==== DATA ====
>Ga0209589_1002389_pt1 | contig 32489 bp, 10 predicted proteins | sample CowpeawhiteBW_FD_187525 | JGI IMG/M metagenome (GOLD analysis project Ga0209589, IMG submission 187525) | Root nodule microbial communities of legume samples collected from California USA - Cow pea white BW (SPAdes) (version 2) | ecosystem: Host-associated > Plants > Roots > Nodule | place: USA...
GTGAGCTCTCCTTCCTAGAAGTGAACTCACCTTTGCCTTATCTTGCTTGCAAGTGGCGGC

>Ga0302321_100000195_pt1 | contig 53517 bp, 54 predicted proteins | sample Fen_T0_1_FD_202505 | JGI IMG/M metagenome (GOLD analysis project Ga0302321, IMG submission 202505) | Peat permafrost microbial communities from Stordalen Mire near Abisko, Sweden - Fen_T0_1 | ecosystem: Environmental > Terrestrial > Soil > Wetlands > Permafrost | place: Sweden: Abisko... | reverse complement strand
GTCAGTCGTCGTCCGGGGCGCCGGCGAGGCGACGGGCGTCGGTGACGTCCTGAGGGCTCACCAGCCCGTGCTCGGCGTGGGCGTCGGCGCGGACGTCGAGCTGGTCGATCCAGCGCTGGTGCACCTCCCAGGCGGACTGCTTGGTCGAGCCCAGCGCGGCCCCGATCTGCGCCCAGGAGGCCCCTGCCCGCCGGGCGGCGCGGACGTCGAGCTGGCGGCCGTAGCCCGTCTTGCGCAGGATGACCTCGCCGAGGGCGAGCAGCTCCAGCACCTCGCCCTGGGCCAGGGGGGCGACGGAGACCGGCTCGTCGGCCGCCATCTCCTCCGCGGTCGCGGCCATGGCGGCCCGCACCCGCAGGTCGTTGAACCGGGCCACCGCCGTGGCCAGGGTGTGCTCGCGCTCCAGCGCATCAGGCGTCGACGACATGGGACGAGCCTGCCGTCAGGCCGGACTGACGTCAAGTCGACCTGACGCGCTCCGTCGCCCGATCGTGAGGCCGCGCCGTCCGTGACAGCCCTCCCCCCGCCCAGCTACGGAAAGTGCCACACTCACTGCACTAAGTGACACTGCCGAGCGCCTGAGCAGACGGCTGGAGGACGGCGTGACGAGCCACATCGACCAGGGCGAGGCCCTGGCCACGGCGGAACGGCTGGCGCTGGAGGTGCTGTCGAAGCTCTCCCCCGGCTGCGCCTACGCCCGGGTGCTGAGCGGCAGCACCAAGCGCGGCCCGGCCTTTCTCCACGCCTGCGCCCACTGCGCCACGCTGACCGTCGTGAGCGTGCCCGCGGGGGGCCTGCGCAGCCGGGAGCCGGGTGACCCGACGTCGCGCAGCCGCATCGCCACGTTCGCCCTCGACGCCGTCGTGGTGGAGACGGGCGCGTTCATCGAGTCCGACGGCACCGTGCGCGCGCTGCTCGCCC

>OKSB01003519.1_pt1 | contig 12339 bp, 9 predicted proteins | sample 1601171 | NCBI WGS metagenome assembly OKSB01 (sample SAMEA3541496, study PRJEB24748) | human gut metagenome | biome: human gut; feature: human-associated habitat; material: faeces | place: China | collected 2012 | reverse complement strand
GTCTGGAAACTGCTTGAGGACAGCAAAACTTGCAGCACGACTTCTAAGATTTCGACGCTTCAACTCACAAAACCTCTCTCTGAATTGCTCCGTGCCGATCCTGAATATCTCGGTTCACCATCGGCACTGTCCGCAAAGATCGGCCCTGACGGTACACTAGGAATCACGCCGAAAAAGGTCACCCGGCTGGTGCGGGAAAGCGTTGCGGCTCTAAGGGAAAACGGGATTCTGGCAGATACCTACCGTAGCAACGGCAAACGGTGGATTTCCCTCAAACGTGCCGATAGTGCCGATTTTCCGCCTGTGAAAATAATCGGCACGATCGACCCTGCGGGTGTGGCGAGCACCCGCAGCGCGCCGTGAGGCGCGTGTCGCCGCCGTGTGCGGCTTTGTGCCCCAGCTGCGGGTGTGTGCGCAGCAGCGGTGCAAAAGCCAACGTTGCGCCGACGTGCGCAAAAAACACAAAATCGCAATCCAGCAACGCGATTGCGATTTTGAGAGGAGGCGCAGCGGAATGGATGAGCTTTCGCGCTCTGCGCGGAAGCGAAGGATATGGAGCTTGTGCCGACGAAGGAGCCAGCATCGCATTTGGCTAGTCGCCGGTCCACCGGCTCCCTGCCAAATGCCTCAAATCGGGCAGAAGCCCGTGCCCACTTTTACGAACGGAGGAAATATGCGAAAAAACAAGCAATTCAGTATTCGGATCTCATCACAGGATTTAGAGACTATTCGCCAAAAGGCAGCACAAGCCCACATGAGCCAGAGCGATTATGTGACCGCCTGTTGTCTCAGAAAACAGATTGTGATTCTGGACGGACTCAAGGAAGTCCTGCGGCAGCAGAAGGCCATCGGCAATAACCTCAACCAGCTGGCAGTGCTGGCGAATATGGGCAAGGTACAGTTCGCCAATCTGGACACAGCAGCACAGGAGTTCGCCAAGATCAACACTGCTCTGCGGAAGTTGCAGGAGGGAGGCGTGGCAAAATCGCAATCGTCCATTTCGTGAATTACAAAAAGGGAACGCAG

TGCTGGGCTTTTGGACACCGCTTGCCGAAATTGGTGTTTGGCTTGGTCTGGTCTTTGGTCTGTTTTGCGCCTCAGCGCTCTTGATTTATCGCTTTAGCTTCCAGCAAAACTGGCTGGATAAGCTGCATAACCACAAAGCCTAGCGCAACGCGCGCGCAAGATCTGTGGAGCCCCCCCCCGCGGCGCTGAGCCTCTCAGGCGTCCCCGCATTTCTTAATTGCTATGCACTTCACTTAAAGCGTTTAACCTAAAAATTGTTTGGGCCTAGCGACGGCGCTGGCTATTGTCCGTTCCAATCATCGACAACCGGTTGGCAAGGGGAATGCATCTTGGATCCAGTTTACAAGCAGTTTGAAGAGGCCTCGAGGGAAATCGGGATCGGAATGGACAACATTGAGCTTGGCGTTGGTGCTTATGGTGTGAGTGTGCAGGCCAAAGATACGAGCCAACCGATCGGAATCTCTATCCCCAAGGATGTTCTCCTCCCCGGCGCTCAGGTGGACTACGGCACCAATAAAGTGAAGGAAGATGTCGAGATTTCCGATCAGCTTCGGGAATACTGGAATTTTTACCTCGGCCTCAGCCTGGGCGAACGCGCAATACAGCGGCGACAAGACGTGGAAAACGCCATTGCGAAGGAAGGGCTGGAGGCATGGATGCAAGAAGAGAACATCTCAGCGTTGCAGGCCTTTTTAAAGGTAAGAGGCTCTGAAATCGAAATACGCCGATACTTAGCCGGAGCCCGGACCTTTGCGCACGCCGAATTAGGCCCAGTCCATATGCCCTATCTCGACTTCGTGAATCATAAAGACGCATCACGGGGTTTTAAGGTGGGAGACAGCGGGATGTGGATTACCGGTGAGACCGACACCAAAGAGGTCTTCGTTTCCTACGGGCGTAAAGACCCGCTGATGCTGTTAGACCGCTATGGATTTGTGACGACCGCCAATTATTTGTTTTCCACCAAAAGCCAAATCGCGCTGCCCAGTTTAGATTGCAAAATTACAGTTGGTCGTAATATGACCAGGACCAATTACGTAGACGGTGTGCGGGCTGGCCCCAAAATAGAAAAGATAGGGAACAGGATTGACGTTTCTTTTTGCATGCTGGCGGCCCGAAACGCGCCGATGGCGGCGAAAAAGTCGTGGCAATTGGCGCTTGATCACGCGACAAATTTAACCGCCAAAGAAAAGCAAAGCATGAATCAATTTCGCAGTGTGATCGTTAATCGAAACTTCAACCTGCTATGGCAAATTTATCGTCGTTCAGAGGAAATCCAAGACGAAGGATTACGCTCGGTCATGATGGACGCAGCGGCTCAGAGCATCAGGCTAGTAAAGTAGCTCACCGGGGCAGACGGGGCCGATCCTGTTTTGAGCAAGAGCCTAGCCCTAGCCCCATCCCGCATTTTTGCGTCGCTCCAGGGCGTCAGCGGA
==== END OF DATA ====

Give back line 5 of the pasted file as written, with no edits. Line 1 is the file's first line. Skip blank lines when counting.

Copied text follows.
>OKSB01003519.1_pt1 | contig 12339 bp, 9 predicted proteins | sample 1601171 | NCBI WGS metagenome assembly OKSB01 (sample SAMEA3541496, study PRJEB24748) | human gut metagenome | biome: human gut; feature: human-associated habitat; material: faeces | place: China | collected 2012 | reverse complement strand